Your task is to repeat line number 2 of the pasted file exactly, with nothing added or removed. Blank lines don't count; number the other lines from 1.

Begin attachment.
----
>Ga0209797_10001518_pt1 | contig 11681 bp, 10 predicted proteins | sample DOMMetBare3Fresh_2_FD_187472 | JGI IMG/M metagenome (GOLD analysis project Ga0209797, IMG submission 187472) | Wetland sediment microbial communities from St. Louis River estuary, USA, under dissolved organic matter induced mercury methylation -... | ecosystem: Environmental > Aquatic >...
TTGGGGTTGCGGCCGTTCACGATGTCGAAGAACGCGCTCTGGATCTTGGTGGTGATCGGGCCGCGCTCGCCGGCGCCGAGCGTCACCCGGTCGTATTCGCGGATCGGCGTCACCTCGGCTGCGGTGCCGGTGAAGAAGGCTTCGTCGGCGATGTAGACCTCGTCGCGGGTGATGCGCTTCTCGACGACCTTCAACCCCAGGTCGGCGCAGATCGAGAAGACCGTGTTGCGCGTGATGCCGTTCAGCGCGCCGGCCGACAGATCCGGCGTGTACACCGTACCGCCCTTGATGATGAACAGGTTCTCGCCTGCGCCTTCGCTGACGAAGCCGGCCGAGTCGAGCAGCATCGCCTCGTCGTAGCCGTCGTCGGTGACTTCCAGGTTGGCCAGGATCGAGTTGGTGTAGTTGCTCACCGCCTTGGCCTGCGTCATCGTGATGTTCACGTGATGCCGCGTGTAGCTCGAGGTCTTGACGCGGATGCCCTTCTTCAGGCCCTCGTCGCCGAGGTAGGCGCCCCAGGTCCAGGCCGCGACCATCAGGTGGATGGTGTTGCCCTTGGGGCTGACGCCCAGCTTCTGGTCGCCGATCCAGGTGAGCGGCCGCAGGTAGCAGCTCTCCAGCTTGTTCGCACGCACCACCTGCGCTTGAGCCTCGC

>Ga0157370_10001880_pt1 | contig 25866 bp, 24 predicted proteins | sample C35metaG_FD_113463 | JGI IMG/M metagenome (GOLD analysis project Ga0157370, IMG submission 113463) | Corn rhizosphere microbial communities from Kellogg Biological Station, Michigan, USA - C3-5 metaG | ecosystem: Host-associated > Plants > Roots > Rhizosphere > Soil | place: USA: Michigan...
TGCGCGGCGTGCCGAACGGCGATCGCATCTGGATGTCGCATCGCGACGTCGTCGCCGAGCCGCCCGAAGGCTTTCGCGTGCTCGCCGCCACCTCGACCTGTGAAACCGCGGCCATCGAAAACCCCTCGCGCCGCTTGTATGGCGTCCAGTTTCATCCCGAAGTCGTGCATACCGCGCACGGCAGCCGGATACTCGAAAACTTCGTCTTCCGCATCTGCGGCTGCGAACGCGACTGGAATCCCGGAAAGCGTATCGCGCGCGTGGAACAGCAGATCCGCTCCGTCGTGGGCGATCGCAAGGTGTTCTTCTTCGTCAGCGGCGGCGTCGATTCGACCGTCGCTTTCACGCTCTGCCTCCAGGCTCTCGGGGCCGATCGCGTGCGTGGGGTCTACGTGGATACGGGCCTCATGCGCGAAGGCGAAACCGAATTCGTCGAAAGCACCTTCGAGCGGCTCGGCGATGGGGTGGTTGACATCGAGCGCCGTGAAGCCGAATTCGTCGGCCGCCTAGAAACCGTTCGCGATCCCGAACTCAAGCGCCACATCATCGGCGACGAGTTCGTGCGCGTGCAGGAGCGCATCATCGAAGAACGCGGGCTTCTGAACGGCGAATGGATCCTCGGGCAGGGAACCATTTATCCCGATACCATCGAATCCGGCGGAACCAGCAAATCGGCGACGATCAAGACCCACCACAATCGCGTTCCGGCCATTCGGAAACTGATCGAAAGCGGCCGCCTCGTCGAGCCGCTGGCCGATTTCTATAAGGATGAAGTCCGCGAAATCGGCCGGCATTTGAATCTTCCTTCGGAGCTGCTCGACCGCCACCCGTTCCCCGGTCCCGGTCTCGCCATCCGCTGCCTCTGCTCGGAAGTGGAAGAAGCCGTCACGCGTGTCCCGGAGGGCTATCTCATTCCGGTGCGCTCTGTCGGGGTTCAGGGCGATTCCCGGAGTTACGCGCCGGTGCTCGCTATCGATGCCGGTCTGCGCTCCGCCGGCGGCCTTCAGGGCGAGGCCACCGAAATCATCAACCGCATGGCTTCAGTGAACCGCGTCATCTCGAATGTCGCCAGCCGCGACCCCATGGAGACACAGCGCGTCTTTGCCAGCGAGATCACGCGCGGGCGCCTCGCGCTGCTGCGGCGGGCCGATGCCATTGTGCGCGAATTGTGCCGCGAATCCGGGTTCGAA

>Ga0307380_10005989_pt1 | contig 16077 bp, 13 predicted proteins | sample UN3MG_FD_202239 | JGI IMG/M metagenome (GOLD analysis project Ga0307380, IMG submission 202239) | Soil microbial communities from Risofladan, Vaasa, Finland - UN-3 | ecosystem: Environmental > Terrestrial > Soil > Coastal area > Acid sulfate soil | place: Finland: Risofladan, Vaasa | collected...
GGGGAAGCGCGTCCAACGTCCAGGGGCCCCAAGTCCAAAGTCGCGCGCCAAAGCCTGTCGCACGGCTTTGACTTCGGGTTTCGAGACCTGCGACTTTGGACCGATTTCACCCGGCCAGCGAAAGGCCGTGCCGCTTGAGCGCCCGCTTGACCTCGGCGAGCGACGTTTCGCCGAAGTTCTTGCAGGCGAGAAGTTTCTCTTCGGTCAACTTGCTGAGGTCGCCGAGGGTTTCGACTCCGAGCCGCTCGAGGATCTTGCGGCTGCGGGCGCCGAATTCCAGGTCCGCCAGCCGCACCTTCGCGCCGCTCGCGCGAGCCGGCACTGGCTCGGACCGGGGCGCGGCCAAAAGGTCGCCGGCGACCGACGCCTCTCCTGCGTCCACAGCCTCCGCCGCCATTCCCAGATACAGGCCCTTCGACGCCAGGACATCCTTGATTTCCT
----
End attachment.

TTGGGGTTGCGGCCGTTCACGATGTCGAAGAACGCGCTCTGGATCTTGGTGGTGATCGGGCCGCGCTCGCCGGCGCCGAGCGTCACCCGGTCGTATTCGCGGATCGGCGTCACCTCGGCTGCGGTGCCGGTGAAGAAGGCTTCGTCGGCGATGTAGACCTCGTCGCGGGTGATGCGCTTCTCGACGACCTTCAACCCCAGGTCGGCGCAGATCGAGAAGACCGTGTTGCGCGTGATGCCGTTCAGCGCGCCGGCCGACAGATCCGGCGTGTACACCGTACCGCCCTTGATGATGAACAGGTTCTCGCCTGCGCCTTCGCTGACGAAGCCGGCCGAGTCGAGCAGCATCGCCTCGTCGTAGCCGTCGTCGGTGACTTCCAGGTTGGCCAGGATCGAGTTGGTGTAGTTGCTCACCGCCTTGGCCTGCGTCATCGTGATGTTCACGTGATGCCGCGTGTAGCTCGAGGTCTTGACGCGGATGCCCTTCTTCAGGCCCTCGTCGCCGAGGTAGGCGCCCCAGGTCCAGGCCGCGACCATCAGGTGGATGGTGTTGCCCTTGGGGCTGACGCCCAGCTTCTGGTCGCCGATCCAGGTGAGCGGCCGCAGGTAGCAGCTCTCCAGCTTGTTCGCACGCACCACCTGCGCTTGAGCCTCGC